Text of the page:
2b) Plus a) Judicial Recommendations b) Options For Work Cadre Participation (at secure facilities without satellite camps), where the inmate is allowed to work outside the perimeter of the institution. c) PSF Waved: An inmate may receive up to three Public Safety Factors (PSFs) wavers. d) Long Term Detainee transfers for positive or negative behavior may cause placement in a facility different from the scored security or custody level.
IV) Making The Placement Request In recommending a facility placement, it’s helpful to provide a reason, for example: To facilitate regular family visitation, or To permit participation in a specific: a) Medical CARE LEVEL b) Mental Healthcare CARE LEVEL c) Psychology has limited in availability and has associated security requirements. d) Vocational Training Program e) UNICOR job availability
V) Military: Is your client a Veteran? If possible, connect your client with a facility that caters to veterans. FCI Morgantown started a Veterans to Veterans Service Dog TrainingProgram in 2016. The Participants are federally imprisoned military veterans housed in a special wing responsible for training service guide dogs for veterans with mobility impairments, Post Traumatic Stress Disorder (PTSD), or other military service missions.
If you’d like to discuss this, I look forward to speaking with you.
By now, the judge has already read your Presentence Report and hopefully your Personal Narrative, where you’ve explained how you arrived at this point in your life, standing before the court today. You have the opportunity to show the court that you take responsibility for the harm you’ve caused your victims, that you’re committed to making things right, and that you’re determined never to return to this courtroom. This is your moment to make a strong impression, and it’s important that you seize it.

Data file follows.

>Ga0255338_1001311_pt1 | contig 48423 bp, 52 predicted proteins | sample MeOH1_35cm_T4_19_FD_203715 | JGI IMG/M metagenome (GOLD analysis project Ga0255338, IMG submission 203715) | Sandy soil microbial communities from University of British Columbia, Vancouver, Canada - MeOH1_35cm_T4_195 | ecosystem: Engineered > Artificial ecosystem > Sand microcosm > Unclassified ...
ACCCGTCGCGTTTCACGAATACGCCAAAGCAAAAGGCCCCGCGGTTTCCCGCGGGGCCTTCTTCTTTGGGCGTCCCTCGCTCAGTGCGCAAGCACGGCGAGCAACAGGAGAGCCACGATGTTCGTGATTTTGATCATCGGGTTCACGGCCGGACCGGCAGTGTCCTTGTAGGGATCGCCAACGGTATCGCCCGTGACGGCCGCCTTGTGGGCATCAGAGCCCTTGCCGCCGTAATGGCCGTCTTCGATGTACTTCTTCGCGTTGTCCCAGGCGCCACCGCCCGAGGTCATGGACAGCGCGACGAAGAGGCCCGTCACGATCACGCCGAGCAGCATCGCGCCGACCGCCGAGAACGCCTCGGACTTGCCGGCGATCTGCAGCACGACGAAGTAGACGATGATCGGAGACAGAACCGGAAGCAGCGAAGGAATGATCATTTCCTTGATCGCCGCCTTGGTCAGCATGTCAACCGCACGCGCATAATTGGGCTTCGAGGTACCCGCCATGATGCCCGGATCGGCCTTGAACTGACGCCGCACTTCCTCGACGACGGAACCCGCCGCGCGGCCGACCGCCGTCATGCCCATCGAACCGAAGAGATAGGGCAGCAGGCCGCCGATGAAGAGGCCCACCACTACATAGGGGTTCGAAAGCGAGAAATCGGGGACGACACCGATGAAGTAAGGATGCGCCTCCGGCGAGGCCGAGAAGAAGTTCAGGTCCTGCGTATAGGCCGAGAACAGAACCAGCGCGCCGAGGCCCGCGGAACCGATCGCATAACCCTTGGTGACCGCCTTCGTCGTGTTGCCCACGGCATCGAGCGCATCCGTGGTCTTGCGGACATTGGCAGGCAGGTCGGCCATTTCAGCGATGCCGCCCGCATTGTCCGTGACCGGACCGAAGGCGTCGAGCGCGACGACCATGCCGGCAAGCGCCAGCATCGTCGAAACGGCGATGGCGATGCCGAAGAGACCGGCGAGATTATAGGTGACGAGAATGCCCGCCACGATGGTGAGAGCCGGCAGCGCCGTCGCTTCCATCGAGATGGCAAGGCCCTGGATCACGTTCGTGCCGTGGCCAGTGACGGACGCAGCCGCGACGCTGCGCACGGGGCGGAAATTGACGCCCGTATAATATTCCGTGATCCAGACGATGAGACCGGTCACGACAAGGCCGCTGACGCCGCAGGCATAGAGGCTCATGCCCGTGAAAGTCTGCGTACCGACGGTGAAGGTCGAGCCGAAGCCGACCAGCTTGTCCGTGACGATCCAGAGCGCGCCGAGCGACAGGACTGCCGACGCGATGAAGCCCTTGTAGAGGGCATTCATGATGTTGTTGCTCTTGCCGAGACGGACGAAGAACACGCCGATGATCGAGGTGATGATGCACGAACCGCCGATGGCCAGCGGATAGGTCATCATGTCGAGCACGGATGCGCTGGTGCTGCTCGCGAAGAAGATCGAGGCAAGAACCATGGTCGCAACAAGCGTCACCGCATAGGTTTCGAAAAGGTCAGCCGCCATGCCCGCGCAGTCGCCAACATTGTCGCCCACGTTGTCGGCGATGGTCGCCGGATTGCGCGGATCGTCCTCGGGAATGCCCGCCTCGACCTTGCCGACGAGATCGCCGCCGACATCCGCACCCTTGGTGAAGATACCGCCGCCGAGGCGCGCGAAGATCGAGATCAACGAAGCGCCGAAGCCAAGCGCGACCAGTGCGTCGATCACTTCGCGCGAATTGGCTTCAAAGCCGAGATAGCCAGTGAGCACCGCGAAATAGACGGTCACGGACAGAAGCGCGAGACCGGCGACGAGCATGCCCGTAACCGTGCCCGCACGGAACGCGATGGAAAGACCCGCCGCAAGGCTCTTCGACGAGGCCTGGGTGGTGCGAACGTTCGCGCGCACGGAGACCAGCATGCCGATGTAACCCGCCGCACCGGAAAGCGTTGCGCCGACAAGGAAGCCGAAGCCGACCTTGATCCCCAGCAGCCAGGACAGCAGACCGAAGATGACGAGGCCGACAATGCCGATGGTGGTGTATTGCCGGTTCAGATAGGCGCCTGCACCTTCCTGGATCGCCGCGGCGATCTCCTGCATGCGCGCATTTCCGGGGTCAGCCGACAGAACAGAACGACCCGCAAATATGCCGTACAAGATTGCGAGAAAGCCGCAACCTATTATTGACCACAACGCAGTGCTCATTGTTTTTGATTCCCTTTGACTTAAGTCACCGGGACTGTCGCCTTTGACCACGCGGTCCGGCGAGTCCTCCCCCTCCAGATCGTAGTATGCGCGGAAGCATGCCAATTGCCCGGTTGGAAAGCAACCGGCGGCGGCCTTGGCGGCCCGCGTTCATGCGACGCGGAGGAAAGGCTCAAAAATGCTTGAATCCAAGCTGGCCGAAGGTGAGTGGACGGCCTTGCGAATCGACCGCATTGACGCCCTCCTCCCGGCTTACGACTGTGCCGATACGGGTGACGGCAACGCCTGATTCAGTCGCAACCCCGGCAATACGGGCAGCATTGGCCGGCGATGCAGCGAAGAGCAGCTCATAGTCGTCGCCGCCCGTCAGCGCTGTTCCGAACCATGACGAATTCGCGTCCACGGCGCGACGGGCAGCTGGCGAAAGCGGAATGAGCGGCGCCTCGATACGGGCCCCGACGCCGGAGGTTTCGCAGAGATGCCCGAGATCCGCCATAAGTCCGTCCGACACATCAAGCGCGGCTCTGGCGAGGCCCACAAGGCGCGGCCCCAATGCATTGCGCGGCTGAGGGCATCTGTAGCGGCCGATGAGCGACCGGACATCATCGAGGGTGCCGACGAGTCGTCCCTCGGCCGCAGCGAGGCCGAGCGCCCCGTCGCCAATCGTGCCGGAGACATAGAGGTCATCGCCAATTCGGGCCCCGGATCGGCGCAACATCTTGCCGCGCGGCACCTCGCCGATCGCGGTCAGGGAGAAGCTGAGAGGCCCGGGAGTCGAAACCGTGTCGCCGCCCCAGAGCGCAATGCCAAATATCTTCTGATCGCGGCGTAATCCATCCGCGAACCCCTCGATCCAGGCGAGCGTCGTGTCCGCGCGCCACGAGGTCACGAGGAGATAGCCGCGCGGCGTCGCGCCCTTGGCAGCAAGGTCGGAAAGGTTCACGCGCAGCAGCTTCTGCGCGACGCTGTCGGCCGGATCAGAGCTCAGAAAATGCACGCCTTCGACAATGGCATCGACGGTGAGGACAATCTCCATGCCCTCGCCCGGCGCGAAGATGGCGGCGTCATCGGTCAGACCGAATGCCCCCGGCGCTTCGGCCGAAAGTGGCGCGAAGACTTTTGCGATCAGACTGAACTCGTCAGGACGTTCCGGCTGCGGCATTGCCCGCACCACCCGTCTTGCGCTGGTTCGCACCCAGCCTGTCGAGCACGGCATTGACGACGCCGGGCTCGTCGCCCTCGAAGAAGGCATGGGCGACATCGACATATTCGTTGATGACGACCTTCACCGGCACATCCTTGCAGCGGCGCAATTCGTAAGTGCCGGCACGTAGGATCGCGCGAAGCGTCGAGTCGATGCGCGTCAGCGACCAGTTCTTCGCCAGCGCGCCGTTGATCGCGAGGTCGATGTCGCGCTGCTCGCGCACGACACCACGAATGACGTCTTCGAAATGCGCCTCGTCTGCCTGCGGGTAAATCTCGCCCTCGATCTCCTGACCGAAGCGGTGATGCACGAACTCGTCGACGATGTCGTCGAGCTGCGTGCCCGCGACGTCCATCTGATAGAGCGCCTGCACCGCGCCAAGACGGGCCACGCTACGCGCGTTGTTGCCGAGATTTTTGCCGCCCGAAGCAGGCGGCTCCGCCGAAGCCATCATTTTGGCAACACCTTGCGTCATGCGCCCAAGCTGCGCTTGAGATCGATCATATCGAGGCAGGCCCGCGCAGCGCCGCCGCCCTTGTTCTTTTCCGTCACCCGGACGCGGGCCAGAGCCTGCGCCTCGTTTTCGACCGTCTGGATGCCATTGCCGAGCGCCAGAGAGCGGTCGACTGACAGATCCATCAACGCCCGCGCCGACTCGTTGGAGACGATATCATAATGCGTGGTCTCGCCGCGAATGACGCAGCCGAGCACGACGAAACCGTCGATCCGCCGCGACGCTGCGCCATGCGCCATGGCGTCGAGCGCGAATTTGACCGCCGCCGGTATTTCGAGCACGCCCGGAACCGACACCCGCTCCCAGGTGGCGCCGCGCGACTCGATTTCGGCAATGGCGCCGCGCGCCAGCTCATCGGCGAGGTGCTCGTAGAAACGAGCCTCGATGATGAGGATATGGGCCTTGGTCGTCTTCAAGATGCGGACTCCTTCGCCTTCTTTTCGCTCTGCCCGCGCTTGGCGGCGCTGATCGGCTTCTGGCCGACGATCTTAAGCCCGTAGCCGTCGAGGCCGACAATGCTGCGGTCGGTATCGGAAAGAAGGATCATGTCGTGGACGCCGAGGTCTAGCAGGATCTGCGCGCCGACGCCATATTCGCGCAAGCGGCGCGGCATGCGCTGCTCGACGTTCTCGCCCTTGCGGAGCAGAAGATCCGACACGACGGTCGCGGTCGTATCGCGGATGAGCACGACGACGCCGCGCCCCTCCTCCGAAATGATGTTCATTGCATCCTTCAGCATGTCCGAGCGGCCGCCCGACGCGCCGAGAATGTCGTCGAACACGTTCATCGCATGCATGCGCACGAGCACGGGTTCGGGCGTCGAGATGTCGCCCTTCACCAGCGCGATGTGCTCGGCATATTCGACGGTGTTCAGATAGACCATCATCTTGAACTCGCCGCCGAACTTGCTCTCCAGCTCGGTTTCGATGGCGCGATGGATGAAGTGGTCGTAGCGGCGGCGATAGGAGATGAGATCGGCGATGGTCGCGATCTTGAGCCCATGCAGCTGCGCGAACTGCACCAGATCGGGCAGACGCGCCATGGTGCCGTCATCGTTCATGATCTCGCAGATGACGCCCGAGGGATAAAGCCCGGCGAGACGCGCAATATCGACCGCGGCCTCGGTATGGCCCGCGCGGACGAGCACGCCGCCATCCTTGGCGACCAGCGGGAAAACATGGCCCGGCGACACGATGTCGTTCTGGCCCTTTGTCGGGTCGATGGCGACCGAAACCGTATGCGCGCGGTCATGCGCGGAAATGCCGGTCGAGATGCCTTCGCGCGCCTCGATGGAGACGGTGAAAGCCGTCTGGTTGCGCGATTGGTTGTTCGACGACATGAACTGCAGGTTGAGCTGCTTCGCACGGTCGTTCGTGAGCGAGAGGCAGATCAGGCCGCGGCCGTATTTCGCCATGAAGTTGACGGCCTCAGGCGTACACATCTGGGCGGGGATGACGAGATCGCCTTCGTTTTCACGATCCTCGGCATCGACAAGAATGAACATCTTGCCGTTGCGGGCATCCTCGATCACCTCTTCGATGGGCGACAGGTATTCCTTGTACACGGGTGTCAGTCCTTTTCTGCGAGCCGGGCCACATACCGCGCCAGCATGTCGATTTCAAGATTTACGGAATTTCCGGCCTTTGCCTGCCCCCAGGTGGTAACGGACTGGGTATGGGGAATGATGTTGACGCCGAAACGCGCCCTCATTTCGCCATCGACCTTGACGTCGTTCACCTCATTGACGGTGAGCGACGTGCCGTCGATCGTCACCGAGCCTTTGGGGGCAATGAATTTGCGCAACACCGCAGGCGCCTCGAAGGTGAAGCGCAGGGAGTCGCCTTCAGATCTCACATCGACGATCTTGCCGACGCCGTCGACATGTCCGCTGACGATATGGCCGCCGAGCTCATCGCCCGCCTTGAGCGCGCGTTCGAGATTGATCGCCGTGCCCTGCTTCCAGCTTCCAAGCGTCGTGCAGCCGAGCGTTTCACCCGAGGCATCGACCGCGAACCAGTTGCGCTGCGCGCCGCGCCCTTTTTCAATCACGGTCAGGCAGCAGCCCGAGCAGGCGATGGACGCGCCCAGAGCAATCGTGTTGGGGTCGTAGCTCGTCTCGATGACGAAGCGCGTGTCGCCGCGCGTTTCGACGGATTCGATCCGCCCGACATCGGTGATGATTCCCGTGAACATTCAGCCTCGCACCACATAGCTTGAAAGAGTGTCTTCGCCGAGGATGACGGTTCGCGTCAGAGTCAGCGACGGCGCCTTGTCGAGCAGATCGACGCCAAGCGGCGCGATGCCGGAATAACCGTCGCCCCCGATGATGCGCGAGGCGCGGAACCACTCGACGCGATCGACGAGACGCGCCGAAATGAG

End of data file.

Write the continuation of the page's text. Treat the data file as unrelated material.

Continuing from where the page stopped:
Judge Scola notes that sentencing memorandaare the first opportunity for lawyers to make a positive impression on him. “I am very impressed with lawyers who show legal advocacy in their presentence memorandum ondisputed guideline issues. I appreciate lawyers who give me everything I need well in advance of the hearing.”
Your Sentencing Memorandum is written by your attorney and provided to the court approximately 7-10 days before the day of your sentencing hearing and can be provided in written or written and video format. As you have initially read several examples of your attorney’s writing style, you have both agreed on your memorandum’s final message.
Depending on the number of “Character” Reference Letters, the best (3 or less) have been attached, summarizing their common theme in the Memorandum, then noting that there are (for example) another 27 that you have provided to your Probation Officer. They have all been reviewed to ensure that none will come off as insulting to your judge. Also attached is your Personal Narrative, Release Plan, and possibly your Allocution, depending on how nervous you are or will be at the time. If needed, the Allocution can also be in Video format, and if financing is an issue, a smartphone can be used. What Federal Judges Want to Know at Sentencing.
Judges across the country have been interviewed, and here are their thoughts – ‘From the Bench.’
Judge Xinis has expressed a dislike for sentencing memos that appear to be copy-paste jobs. She believes that simply citing legal precedents without providing relevant information about the defendant does not serve the memo’s purpose. Instead, Judge Xinis prefers that lawyers explain why a variance is justified. She also wants lawyers to start with the offense and the defendant’s details upfront, as she is interested in the facts of the case.
Experienced lawyers provide me with information about the 3553(a) factors and explain why a deviation from the guidelines is warranted. If a case involves excessive punishment, they elaborate on the legislative history or the U.S. Sentencing Commission history behind the guidelines, if such exists. Additionally, they clarify how a guideline sentence could undermine the community’s respect for the law.